Bloodstream infection outbreak in 4 states may be linked to heparin syringes

The CDC confirmed 14 cases of bloodstream infections in children across four U.S. states that may be connected to heparin and saline syringes distributed by medical technology company Becton Dickinson and Co., according to Reuters.

The 14 bloodstream infection cases were caused by the same strain of the Serratia marcescens bacterium, Kiran Mayi Perkins, MD, the CDC's lead investigator on the outbreak, told Reuters.

The infections occurred in seriously ill children who were receiving intravenous medications through a catheter or central line, which delivers medications such as chemotherapy.

The confirmed infections were found in Tennessee, Colorado, Minnesota and Ohio. There were no deaths as a result of the outbreak, and most of the affected children were recovering well, Dr. Perkins said. The number of cases appears to be winding down, Dr. Perkins added.

Health officials started investigating the Becton Dickinson products after finding the syringes had been used to treat several of the infected children. To keep them clear, central lines are often flushed with saline or heparin, a blood thinner. As of yet, none of the Becton Dickinson products have tested positive for the bacterium.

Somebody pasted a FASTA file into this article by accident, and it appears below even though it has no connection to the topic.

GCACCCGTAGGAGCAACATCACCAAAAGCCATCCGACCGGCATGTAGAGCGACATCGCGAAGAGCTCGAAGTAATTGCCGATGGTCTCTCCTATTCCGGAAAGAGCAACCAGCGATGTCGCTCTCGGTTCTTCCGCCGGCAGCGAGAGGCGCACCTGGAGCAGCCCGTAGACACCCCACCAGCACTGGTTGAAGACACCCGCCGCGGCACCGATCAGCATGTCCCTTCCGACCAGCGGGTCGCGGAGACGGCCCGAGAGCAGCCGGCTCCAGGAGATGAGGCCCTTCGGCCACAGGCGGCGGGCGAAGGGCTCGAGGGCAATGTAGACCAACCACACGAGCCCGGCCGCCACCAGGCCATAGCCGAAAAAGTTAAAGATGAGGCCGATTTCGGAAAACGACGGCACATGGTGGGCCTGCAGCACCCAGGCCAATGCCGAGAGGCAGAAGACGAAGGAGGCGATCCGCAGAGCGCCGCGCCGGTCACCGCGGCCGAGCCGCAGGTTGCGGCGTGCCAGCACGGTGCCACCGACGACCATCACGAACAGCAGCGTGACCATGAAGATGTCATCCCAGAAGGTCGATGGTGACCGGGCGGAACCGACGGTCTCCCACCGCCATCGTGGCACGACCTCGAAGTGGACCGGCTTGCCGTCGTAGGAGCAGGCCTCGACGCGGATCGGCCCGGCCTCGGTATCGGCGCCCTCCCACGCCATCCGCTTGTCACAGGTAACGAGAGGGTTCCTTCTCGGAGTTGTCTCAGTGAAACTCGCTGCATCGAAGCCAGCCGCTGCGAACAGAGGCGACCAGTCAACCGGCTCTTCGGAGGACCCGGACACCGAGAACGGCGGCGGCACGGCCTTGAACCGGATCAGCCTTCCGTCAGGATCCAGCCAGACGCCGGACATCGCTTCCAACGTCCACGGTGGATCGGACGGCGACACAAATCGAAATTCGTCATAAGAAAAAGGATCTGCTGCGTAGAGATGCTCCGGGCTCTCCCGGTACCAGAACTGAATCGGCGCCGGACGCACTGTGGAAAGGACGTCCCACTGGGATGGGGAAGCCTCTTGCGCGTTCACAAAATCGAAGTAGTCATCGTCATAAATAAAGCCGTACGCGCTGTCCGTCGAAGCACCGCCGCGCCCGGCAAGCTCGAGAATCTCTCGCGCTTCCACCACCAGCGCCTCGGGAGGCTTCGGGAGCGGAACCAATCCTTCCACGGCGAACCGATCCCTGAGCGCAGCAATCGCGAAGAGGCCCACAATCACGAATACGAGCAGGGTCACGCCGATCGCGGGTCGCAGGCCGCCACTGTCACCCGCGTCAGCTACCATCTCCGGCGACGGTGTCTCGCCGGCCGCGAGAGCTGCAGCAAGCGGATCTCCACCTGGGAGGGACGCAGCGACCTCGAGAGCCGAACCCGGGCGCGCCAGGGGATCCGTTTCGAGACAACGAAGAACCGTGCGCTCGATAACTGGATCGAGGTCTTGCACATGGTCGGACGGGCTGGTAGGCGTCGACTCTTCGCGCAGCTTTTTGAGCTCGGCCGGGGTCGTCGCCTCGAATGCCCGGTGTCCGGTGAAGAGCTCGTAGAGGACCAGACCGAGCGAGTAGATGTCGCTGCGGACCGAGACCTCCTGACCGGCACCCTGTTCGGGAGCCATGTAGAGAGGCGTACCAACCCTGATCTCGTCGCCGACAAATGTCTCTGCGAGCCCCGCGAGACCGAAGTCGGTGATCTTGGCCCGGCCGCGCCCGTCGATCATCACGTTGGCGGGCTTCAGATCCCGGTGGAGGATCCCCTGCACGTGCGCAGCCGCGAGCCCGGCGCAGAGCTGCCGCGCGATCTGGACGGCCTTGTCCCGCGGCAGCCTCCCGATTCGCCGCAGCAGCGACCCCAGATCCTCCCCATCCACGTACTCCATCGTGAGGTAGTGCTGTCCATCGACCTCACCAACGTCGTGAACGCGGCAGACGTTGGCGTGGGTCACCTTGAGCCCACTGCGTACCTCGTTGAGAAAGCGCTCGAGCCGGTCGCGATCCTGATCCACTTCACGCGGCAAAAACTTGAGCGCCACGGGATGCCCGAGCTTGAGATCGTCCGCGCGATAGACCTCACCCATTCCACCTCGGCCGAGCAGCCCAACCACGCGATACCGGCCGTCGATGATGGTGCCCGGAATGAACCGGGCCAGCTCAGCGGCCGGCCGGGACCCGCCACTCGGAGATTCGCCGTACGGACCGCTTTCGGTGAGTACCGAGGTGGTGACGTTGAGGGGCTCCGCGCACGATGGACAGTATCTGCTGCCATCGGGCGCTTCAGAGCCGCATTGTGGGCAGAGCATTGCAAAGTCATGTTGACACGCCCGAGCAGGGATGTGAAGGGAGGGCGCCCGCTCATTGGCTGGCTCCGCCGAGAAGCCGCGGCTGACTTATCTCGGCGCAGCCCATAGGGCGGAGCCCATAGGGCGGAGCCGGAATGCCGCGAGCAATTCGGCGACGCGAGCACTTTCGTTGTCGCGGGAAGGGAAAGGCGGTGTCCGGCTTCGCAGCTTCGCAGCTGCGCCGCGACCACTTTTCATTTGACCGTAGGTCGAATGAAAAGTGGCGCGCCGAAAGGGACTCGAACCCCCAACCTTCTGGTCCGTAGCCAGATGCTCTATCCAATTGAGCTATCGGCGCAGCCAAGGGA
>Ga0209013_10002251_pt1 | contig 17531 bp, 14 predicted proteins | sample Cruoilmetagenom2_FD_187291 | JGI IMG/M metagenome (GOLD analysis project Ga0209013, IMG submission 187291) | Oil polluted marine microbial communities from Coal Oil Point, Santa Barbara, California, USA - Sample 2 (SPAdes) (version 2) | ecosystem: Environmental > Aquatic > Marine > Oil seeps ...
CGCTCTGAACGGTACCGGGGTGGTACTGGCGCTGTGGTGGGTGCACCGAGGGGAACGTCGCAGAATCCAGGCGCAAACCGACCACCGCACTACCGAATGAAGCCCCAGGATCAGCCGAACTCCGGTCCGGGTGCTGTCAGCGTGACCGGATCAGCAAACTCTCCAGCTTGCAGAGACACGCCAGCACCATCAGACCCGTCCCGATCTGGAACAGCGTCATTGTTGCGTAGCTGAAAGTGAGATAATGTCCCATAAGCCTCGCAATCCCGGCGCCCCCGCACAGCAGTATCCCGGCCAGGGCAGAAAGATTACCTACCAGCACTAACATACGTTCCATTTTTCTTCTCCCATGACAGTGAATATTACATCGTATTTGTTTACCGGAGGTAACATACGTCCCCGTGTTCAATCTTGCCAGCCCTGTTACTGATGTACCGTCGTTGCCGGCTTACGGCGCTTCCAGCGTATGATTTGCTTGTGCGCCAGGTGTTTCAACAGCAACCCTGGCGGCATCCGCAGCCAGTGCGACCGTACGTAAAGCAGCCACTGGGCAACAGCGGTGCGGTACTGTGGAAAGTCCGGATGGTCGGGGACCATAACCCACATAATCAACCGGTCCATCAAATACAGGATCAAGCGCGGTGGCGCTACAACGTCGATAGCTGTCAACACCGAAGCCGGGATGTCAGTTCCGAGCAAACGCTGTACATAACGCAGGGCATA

In April, Becton Dickinson recalled 949 lots of its BD PosiFlush Pre-Filled Heparin Lock Flush Syringes and Pre-Filled Normal Saline flush syringes sold between February and December 2017 out of "an abundance of caution." The company said it was cooperating with the FDA and CDC during the investigation.

"The company immediately initiated an internal investigation after being notified of a potential connection between catheter-related blood stream infections and the Serratia marcescens bacterium," BD said in an emailed statement to Reuters.

The company had checked records from its sterility testing, environmental testing and clean room validation, BD spokesperson Troy Kirkpatrick told Reuters via email. "To date, no BD flush product has ever tested positive for this bacterium."

If there is contamination, it is "probably a very low amount," making it difficult to test for, Dr. Perkins said. "Although the product tests have been negative to date, again, in an abundance of caution, we continue to take the steps we have," she said. "That's probably why BD has done the recall as well."

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